Monday, May 09, 2011
If you need more evidence that there is nothing worse than a full-time state legislature, look no further than California, where the Senate is proposing to criminalize the use of flat -- rather than fitted -- sheets in hotels.
If you outlaw sheets you can actually fold, only outlaws will be able to fold sheets.
Criminalizing the use of unfitted sheets in hotels? Obviously, this is a regulation aimed a mom and pop motels, not Marriott. No doubt these same politicians wonder why business formation has collapsed and existing businesses are doing everything in their power to avoid hiring more people.
The Texas Leg meets only every two years, which reduces the bad laws it can create.
The fitted sheets law is an example of government sticking its nose into places it has no business.
It shows there is no limit to the amount of regulations that the "government is here to help" crowd will come up with.
De Leon's bill is aimed at a constituency. In California, the folks who clean your rooms, fix your meals and build your house speak Spanish. That's pretty much true for anything hard, that doesn't pay well, and that locally born kids don't want to do.
Still, here in CA our legislators can't keep their hands off our shower control. And urban public school teachers indoctrinate and pollute the minds of wave after wave of kids such that the temperature in our shower is by rights a communal decision.
For the sake of clarity, the proposed law doesn't criminalize the use of flat sheets in hotels. It establishes a state OSHA standard that a fitted sheet must be the bottom sheet on every hotel bed, even though flat sheets may be used thereafter. It also appears to require the invention of tools necessary to prevent stooping when cleaning bathrooms.
In other news, the California legislature is requiring exactly half of the human population to be left handed from this point forward, so as to improve appreciation of the contributions of our lefty population. Oh, was that wrong? Is there a different lefty population that has contributed something to our country?
The Legislative Counsel's Digest states "This bill would require the standards board to adopt a standard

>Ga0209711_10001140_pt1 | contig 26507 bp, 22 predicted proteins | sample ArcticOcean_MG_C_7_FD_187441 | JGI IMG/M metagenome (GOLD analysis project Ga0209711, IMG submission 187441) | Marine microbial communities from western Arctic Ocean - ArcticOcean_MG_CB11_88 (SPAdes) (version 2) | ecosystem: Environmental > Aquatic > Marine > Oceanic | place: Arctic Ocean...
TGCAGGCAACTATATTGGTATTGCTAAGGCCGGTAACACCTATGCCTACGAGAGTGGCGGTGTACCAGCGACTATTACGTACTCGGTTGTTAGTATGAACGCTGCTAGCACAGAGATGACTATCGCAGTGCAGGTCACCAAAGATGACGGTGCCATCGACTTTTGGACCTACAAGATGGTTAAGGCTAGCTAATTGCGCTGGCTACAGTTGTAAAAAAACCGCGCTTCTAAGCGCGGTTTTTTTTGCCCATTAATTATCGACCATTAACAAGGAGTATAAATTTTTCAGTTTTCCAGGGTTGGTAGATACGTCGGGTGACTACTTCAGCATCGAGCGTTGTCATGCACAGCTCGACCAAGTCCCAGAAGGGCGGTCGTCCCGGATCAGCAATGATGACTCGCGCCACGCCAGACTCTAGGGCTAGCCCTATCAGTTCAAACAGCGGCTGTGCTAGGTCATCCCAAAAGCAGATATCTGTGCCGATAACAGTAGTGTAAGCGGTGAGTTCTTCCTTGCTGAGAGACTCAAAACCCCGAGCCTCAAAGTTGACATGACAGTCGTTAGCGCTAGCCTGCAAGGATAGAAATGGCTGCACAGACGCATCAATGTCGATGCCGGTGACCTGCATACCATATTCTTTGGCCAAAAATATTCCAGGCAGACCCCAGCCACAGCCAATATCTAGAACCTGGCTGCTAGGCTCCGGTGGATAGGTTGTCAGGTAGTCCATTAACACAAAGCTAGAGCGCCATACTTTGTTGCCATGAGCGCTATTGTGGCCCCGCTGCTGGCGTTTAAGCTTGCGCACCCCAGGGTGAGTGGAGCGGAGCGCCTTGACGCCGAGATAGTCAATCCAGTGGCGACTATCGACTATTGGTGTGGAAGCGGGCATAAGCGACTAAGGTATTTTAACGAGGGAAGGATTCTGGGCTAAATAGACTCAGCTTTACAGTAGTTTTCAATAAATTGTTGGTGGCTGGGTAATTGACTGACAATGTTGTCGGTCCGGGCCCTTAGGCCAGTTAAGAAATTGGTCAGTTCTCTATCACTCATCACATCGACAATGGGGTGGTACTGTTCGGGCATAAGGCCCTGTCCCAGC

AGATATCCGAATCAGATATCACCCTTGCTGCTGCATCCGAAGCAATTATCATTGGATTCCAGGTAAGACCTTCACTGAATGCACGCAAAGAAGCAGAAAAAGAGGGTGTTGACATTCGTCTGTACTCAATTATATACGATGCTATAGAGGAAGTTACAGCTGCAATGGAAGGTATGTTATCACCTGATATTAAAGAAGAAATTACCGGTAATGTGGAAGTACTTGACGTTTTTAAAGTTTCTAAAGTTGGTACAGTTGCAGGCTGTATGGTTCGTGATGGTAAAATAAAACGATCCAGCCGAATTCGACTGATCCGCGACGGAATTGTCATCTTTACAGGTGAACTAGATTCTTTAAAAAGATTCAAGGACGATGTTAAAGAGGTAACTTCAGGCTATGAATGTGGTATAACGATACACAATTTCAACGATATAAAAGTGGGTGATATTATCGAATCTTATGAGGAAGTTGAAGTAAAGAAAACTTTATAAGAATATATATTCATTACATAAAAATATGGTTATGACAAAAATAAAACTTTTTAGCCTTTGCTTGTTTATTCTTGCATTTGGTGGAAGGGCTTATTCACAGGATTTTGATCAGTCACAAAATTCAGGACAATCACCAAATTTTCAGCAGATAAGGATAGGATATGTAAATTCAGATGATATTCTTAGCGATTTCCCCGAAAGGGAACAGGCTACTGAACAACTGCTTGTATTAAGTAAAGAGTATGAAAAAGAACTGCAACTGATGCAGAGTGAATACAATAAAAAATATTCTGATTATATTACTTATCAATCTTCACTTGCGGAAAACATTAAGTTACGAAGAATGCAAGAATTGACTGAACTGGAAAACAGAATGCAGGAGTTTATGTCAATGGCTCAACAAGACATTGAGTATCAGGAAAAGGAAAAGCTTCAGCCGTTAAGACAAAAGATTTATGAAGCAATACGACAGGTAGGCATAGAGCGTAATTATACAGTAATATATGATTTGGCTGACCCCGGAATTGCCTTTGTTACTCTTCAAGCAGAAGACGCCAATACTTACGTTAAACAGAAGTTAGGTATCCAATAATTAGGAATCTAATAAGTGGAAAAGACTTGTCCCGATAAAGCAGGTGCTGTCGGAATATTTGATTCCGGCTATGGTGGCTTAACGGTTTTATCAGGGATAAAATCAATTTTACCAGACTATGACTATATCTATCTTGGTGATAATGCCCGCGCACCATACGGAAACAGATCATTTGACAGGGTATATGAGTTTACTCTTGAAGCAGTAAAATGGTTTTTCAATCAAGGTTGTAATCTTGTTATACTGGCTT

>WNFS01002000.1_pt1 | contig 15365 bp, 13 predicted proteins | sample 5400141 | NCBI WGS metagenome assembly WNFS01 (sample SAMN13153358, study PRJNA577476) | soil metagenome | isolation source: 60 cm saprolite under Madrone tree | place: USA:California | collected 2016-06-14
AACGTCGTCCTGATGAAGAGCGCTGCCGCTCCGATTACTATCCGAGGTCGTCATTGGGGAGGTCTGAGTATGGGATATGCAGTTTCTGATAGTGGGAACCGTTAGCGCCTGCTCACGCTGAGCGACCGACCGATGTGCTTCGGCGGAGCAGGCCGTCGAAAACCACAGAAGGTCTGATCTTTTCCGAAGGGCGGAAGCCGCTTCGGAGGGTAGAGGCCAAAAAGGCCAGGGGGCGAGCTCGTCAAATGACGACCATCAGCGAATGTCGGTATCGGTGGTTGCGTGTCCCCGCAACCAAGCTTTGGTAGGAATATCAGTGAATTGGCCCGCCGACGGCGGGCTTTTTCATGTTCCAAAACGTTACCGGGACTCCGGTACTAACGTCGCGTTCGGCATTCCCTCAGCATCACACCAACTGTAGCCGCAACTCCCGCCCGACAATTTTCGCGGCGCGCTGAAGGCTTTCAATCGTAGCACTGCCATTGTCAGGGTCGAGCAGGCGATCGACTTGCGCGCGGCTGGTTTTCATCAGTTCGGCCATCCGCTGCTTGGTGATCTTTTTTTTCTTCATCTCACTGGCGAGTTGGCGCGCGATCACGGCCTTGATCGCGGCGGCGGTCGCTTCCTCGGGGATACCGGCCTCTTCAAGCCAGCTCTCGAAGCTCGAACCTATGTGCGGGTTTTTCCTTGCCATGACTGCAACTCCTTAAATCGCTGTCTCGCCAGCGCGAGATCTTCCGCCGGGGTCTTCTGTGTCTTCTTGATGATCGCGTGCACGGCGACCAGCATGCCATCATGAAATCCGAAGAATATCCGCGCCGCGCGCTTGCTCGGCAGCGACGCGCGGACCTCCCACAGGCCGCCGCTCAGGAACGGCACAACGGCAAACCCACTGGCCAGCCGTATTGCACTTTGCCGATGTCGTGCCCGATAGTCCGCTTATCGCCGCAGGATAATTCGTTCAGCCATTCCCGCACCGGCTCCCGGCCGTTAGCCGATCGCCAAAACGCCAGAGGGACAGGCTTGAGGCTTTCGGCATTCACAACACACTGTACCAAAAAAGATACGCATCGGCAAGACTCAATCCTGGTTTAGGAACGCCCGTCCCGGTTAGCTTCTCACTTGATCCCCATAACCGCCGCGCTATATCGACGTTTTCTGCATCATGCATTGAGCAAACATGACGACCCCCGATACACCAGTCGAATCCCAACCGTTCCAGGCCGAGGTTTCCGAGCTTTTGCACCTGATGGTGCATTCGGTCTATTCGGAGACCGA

relating to housekeeping in lodging establishments, as specified." Now who might have pushed this legislation? Why, SEIU, of course. SEIU represents the housekeeping staff at the large hotels and casinos in Las Vegas (Hello, Harry Reid!), so it surely represents them in California, as well. Naturally, this constituency wants to make more demands on non-union, low-budget, Mom and Pop operations.
wv: singun--what the housekeeping staff is encouraged not to do, though whistlun' is still o.k.
Mr.Ed said, "In California, the folks who clean your rooms, fix your meals and build your house speak Spanish. That's pretty much true for anything hard, that doesn't pay well, and that locally born kids don't want to do."
My grandson is the only child in his class who speaks English at home. At least in my city,the sanctuary city and open borders crowd won a long time ago. Remember that when any politician says something stupid like, "We are a nation of laws."
We might have some laws somewhere, but the politicians believe they don't have to enforce them.
"anything hard, that doesn't pay well, and that locally born kids don't want to do."
This is circular. Or perhaps redundant. NO ONE wants to do things that are hard and don't pay well, but it's the presence of cheap, illegal (and non-tax-paying) labor that drives those wages down in the first place.
The underlying assumption adopted by many in immigration debates, that American kids refuse to do work X because it's beneath them, is untrue. When I was a kid in Texas, I (and all of my friends I worked with) was happy to bust my ass doing shit jobs for little pay, because that's all I could get. This included running wire in attics in the summer heat, digging ditches, clearing land, roofing houses, curing concrete, laying pipes, etc.